Viral news


Education - September 20, 2020

Lessons For Longevity As Learnt From The Blue Zones

Blue Zones are regions of the planet where a high proportion of people live to be over 100 years old. Here, we reveal the secretsfor living a happy, healthy and long life and how you can integrate lessonsfrom the Blue Zonesinto your own way of living.

Blue zones

Australian researcher Kale Brock explores the topic in depth in his book, The Longevity Book and documentary The Longevity Film. During his research, Brock observed four main pillars of long-living cultures: nutrition, movement, community and mindset.

Moderate ,regular physical activity

There’s very little formal exercise in the Blue Zones, but incidental exercise is a big part of daily life. Lives are set up so that people are constantly nudged into physical activity. They are consistently moving between sitting and standing, walking up and down stairs, strolling to the store orto friends’ houses. When they do participate in intentional activity it’s something they genuinely enjoy.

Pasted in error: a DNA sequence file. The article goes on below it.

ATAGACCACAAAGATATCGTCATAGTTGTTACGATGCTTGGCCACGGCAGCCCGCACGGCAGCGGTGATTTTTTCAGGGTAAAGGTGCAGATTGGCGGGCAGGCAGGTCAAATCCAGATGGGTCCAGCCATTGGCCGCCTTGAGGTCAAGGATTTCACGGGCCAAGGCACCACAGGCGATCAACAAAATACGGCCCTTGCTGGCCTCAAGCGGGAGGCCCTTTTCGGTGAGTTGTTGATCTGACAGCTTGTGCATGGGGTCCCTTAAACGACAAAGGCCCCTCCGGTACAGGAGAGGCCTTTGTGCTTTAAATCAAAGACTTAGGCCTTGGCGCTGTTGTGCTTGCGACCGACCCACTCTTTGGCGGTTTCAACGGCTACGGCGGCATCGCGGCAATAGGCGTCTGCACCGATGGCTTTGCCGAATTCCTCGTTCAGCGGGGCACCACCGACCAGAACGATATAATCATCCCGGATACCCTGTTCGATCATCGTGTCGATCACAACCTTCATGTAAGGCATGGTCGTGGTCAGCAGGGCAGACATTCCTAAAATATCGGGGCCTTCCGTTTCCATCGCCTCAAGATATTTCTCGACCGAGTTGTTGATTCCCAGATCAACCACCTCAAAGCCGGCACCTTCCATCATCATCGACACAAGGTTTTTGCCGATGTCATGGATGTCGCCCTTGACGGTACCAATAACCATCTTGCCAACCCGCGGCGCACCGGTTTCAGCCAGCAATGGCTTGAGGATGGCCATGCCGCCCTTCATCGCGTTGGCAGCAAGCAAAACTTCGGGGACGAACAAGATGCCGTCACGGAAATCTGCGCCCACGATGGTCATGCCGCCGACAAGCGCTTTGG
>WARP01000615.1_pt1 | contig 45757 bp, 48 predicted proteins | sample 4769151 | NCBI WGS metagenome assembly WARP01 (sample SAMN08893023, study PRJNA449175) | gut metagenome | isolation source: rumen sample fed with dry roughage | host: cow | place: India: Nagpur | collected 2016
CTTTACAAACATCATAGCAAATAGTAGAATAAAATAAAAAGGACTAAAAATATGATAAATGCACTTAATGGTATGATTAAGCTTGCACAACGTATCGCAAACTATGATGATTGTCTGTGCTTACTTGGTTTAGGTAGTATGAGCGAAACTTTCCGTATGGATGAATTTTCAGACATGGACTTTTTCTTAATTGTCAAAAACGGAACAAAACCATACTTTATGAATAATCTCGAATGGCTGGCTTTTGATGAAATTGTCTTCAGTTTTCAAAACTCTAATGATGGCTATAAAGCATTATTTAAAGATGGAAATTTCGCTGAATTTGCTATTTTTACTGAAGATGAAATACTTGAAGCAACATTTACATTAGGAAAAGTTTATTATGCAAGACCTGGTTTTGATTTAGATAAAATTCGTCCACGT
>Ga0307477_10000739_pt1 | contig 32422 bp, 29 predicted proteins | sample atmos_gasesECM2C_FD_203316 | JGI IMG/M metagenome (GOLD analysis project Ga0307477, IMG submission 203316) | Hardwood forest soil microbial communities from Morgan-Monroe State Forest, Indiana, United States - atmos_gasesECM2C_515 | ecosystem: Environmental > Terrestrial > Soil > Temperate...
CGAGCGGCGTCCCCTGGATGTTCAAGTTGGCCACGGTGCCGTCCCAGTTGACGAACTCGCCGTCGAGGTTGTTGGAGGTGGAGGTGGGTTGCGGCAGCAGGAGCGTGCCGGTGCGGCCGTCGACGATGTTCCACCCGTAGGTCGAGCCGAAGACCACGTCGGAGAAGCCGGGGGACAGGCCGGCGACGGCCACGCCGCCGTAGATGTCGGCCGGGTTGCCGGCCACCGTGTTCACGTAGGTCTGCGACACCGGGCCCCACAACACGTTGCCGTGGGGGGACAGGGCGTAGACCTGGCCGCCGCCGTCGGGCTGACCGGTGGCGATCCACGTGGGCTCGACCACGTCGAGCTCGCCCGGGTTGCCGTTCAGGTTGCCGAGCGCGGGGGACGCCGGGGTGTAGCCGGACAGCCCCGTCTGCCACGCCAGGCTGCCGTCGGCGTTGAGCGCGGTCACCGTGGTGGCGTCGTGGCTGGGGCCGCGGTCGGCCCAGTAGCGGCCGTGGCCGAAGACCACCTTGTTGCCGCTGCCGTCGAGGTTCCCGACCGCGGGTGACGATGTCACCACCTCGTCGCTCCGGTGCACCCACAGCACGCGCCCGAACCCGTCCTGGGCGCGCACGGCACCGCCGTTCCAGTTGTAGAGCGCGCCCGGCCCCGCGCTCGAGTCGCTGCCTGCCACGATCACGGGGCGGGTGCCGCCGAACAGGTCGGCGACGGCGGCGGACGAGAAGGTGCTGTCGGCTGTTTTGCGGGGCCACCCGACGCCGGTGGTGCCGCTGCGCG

Mindful living

Everything is practised slowly and mindfully, leaving little room for stress. Blue Zone inhabitants are often found with a glass of wine in hand, enjoying time with family, taking an afternoon nap or generally indulging in a slower pace of living.

(adsbygoogle = window.adsbygoogle || []).push({});


The Japanese even have a word forit: ikagai. Ikagai is yourreason for waking up in the morning. People in the Blue Zones have a strong sense of purpose that they practise in their daily life, which often revolves around family and community.


When they do eat, they tend not to overindulge. In Okinawa they have strategies for over-eating and eat only until they are 80 per cent full.

Again, moderation is key, but it’s not uncommon to find people in Blue Zones drinking a glass of wine with dinner. The Sardinians regularly enjoy a red wine rich in flavonoids, and always with friends

Faith and Community

People in Blue Zones tend to belong to a faith-based community, with strong social ties and rituals related to their religion

Engagement in social life

blue zones

Belonging to a tribe that is happy and healthy, whether you are born into it or actively seek it out, is an essential pillar of long-living cultures.

Family first

There’s a big focus on family in these communities, and researchers even found a strong connection between these relationships and lowered rates of chronic illness.